3MT Rules and Judging Criteria

Three Minute Thesis, Founded by the University of Queensland

Competition Rules

  • One three minute recorded video presentation of the student presenting with their static PowerPoint slide. Students share their webcam and their laptop screen with their slide throughout their presentation.
  • No additional electronic media (e.g. playing music clips or video clips) are permitted.
  • No additional props (e.g. costumes, musical instruments, laboratory equipment) are permitted.
  • Presentations are limited to 3 minutes maximum and competitors exceeding 3 minutes are disqualified.
  • Presentations are to be spoken word (e.g. no poems, rapping, or songs).
  • Presentations are considered to have commenced when a presenter starts their presentation through either movement or speech.
  • The decision of the adjudicating panel is final.

Judging Criteria

Content

  • Did the presentation provide an understanding of the background to the research question being addressed and its significance?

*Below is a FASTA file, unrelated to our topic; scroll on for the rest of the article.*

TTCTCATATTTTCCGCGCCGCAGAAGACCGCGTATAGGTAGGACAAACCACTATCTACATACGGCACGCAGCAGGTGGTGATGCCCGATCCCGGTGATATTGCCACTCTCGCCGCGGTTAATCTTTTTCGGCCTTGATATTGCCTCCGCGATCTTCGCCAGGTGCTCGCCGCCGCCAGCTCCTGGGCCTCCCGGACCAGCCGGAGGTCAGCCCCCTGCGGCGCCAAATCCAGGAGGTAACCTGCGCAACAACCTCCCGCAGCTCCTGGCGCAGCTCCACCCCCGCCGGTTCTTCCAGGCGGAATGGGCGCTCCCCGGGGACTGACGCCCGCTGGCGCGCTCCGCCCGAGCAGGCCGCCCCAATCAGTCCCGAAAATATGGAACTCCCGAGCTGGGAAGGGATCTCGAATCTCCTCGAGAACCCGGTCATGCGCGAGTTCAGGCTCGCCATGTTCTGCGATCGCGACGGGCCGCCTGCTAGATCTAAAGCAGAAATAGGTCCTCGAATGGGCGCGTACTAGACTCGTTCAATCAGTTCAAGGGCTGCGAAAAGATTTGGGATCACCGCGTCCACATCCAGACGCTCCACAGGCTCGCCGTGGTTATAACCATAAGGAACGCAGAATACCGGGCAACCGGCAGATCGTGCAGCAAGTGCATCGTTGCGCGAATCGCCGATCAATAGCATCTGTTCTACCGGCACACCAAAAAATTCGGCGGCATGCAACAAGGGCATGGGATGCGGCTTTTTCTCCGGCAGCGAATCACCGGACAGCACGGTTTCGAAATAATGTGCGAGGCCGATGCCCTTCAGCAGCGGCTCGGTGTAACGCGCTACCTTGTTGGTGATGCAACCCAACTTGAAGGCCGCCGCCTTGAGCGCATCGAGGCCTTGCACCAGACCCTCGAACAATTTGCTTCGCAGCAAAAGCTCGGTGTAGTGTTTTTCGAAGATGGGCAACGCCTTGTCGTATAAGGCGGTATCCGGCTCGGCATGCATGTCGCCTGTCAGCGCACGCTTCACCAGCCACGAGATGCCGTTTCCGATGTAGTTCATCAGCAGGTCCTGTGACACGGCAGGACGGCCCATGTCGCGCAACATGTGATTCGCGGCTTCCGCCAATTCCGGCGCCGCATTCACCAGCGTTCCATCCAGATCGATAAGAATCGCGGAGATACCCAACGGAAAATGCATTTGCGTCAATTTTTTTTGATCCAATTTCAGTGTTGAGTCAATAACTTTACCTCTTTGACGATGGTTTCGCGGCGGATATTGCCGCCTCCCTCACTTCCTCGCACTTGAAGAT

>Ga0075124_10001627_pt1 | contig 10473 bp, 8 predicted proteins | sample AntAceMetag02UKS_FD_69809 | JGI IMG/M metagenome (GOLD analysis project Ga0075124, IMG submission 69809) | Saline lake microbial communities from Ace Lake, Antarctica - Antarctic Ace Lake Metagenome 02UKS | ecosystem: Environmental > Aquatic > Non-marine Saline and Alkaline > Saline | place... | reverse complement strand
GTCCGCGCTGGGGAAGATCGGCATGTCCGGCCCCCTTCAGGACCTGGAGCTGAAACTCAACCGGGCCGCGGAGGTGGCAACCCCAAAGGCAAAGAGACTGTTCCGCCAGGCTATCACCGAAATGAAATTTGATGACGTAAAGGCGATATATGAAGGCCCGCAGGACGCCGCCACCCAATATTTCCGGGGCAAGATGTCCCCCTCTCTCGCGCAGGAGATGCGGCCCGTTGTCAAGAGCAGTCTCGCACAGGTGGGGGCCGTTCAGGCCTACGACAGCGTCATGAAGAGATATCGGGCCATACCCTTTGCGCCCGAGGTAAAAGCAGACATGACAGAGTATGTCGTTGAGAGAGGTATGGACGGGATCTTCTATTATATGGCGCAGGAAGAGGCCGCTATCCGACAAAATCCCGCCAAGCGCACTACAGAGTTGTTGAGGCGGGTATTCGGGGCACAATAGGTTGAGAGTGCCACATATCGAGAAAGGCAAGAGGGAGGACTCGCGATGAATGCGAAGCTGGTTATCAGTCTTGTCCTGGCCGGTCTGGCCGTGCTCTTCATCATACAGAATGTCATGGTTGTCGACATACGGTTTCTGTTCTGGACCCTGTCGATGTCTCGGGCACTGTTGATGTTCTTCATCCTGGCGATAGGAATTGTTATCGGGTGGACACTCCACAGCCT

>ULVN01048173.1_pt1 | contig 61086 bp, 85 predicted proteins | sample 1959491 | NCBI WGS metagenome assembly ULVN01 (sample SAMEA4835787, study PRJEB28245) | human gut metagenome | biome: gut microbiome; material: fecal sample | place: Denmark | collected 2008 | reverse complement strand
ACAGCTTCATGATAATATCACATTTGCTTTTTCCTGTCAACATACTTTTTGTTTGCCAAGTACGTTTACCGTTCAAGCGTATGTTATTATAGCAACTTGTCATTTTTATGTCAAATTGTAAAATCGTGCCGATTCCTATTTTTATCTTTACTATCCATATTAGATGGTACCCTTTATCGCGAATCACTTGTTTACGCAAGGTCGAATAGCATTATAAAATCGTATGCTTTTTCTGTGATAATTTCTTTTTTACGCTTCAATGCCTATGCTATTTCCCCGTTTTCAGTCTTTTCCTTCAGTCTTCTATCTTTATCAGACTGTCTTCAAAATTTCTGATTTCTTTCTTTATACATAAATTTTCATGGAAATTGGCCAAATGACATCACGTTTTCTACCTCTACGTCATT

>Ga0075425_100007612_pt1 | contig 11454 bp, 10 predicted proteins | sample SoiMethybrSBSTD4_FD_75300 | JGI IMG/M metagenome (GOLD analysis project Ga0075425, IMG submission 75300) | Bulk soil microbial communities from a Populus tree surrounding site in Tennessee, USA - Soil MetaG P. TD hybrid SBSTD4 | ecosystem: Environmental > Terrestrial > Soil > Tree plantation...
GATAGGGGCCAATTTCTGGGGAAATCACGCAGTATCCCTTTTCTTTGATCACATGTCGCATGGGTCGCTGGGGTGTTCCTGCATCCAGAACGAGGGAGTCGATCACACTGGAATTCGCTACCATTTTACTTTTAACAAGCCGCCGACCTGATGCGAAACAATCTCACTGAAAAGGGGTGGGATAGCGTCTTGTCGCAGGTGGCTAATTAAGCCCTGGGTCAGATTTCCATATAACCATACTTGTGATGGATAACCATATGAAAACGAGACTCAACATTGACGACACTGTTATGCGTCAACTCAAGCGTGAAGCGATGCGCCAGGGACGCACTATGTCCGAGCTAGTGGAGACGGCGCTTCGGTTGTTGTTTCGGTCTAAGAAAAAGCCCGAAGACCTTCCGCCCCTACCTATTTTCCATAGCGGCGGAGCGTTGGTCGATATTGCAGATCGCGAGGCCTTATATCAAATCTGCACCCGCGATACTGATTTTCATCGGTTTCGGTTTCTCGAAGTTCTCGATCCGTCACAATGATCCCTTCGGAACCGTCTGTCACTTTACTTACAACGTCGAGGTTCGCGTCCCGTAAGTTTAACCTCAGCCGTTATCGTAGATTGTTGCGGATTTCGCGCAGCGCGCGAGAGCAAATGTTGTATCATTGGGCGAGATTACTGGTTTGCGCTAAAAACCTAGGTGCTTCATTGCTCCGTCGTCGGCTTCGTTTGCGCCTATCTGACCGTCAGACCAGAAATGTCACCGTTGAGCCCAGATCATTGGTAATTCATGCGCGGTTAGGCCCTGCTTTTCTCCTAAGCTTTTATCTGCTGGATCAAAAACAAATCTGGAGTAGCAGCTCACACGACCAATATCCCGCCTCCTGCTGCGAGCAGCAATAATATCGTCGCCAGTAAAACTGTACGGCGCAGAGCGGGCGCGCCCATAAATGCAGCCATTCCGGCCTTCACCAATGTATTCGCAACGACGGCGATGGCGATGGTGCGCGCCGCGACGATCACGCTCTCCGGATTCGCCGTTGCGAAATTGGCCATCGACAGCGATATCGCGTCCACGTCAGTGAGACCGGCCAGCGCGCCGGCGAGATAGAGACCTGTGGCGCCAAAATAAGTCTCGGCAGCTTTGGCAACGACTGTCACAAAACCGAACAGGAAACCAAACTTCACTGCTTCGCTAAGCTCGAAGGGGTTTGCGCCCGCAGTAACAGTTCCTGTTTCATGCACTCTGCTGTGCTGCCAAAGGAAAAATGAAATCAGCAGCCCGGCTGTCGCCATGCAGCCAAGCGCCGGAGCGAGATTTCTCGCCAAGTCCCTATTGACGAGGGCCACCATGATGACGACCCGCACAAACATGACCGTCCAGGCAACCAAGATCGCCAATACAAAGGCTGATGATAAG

• Did the presentation clearly describe important elements of the research?

Comprehension

  • Did the presentation follow a clear and logical sequence?
  • Was the research communicated in language appropriate to a non-specialist audience?
  • Did the speaker avoid scientific jargon, explain terminology, and provide adequate background information to illustrate points?
  • Did the presenter spend adequate time on each element of their presentation – or did they elaborate for too long on one aspect or was the presentation rushed?

Engagement

  • Did the oration make the audience want to know more?
  • Did the presenter convey enthusiasm for their research?
  • Did the presenter capture and maintain their audience’s attention?

Communication

  • Was the presenter careful not to trivialize or generalize their research?
  • Did the speaker have sufficient presence including vocal range, maintaining a steady pace, and having a confident stance?
  • Did the PowerPoint slide enhance the presentation – was it clear, legible, and concise?